We are very excited for full-scale project implementation in 2023 and sincerely thank you for your donations that have brought us to this point. You have made it possible to procure the supplies and trucks, ship them to Mali, and bring them through customs—not an inexpensive proposition. We ask for your continued generosity as we gear up with fresh, locally sourced insecticides in Mali, bring the scientists together in-country, and hire the local technicians needed for dispensing the products in the Ouelessebougou region.
This project will have a significant impact on saving children’s lives in Mali. According to the World Health Organization (WHO), “A child dies every minute from malaria in Africa.” It is one of the leading causes of death there. Thank you for helping us find better ways to address this lethal disease.
Our malaria project is about to enter a new stage! A few months ago, we shipped a container of supplies (pictured above) for the abatement project. The container full of equipment, chemicals, and other supplies is currently en route to Dakaar,Senegal, Africa and due to arrive in just three days on July 9, 2022. The container will be transported from Dakaar to Ouelessebougou soon after.
Once the container reaches Ouelessebougou, the researchers from the United States and the University of Bamako will meet in Ouelessebouogu and launch the project.
We are so excited for the next phase of this project to begin.This project would not be possible without your donations, so thank YOU for supporting us throughgout this journey! We will keep you updated as the project continues to develop.
The malaria project is well on its way! The last report mentioned that our biggest barrier was sending a large container of malaria abatement materials. The founder of this project, Dick Loomis, was able to find a company that will ship the container to Africa! We are expecting this shipment to depart the United States by the end of the month. Our next hurdle will be transporting it to Ouelessebougou itself.
We have been working closely with the Salt Lake Mosquito Abatement facility to coordinate our plan going into Mali. It is imperative that we begin abatement measures before rainy season begins so that data can be efficiently collected and our measures can be executed to the best degree.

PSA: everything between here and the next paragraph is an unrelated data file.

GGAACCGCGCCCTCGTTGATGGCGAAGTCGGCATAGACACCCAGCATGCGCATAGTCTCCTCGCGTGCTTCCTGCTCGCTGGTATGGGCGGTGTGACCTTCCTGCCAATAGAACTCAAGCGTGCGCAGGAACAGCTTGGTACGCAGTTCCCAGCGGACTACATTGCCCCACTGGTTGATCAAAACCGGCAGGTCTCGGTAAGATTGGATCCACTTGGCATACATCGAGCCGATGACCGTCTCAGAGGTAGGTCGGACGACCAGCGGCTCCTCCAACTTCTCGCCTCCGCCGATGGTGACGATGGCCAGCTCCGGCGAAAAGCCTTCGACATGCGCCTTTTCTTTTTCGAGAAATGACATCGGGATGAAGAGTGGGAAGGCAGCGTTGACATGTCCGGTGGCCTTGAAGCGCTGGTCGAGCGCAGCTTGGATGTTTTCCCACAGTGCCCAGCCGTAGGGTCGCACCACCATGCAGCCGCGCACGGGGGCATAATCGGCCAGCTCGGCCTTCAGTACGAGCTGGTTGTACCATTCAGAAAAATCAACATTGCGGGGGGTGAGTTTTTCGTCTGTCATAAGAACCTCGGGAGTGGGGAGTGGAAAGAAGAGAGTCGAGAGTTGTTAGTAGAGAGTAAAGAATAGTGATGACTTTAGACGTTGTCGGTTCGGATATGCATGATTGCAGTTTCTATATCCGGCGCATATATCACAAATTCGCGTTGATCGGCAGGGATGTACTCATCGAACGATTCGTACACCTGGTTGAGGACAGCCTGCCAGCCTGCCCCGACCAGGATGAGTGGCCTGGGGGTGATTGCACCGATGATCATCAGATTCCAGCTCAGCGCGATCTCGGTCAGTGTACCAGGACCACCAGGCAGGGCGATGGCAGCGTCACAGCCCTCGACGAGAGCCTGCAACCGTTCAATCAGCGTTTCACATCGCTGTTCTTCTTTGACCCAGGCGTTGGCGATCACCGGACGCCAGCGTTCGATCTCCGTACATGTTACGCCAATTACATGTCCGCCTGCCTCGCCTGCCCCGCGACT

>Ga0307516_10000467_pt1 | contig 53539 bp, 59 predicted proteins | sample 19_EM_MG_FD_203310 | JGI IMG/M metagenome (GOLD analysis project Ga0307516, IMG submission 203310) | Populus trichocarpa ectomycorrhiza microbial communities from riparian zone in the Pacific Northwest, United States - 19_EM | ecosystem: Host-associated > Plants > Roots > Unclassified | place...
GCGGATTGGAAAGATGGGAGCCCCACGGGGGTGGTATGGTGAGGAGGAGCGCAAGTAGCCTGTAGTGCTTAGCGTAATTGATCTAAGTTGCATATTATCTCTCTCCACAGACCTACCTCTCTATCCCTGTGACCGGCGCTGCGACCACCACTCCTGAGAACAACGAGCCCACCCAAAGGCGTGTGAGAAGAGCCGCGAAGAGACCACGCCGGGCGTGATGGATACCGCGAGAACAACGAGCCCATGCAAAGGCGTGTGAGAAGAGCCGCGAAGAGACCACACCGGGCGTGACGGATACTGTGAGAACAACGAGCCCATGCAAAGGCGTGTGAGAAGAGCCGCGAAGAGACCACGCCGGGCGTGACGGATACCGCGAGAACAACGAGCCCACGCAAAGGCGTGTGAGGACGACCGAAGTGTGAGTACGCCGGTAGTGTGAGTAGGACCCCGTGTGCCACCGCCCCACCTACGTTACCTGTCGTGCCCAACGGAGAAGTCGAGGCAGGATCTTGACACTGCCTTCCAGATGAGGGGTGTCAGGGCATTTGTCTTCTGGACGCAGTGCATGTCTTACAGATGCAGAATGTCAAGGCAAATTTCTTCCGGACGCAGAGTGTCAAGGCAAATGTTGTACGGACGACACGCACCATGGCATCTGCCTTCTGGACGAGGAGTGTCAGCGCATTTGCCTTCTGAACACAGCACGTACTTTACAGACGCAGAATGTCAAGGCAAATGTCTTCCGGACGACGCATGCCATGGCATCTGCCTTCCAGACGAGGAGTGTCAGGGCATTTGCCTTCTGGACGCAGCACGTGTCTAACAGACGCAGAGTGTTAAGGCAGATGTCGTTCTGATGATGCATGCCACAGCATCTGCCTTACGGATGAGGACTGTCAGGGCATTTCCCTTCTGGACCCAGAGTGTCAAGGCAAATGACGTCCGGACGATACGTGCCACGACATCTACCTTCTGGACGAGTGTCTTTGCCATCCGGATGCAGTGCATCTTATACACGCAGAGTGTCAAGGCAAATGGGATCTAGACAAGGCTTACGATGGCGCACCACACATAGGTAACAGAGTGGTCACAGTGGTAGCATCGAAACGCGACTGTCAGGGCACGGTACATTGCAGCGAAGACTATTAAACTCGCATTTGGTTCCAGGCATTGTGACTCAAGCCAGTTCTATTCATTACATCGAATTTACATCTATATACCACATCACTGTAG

We will continue to provide you with updates as the project continues. Thank you for supporting our project!
The past few months of our mosquito abatement project have been exciting! Dick Loomis, our board member leading the project stateside, has prepared a shipping container full of donated supplies to conduct the research on the ground in Mali. Supporters (like you) have been generous in donating funds that are being used to create jobs in Mali as we train employees to conduct mosquito abatement research. Thank you!
Our biggest hurdle right now is getting supplies to Mali. The transportation issues in ports across the country have stopped us in our tracks. Our container is parked in Springville, Utah waiting to be shipped. (If anyone has any contacts that could help us get the container to Mali please let us know!) We are hopeful that we will get it to the researchers at the University of Bamako early next year so they can begin their testing before the rainy season.
To keep our staff educated about the project our new Executive Director, Emily Ashby, took a tour of the Salt Lake Mosquito Abatement District. This facility, as well as the Mosquito Abatement Center in Florida, are the front runners in the country for research, technology, and forward-thinking solutions. Emily was surprised to learn there are hundreds of mosquito species that need to be collected, tested, and studied to understand where and how diseases like malaria and the West Nile are spread.
We will continue to keep you posted on the process of the project and thank you for your continued support!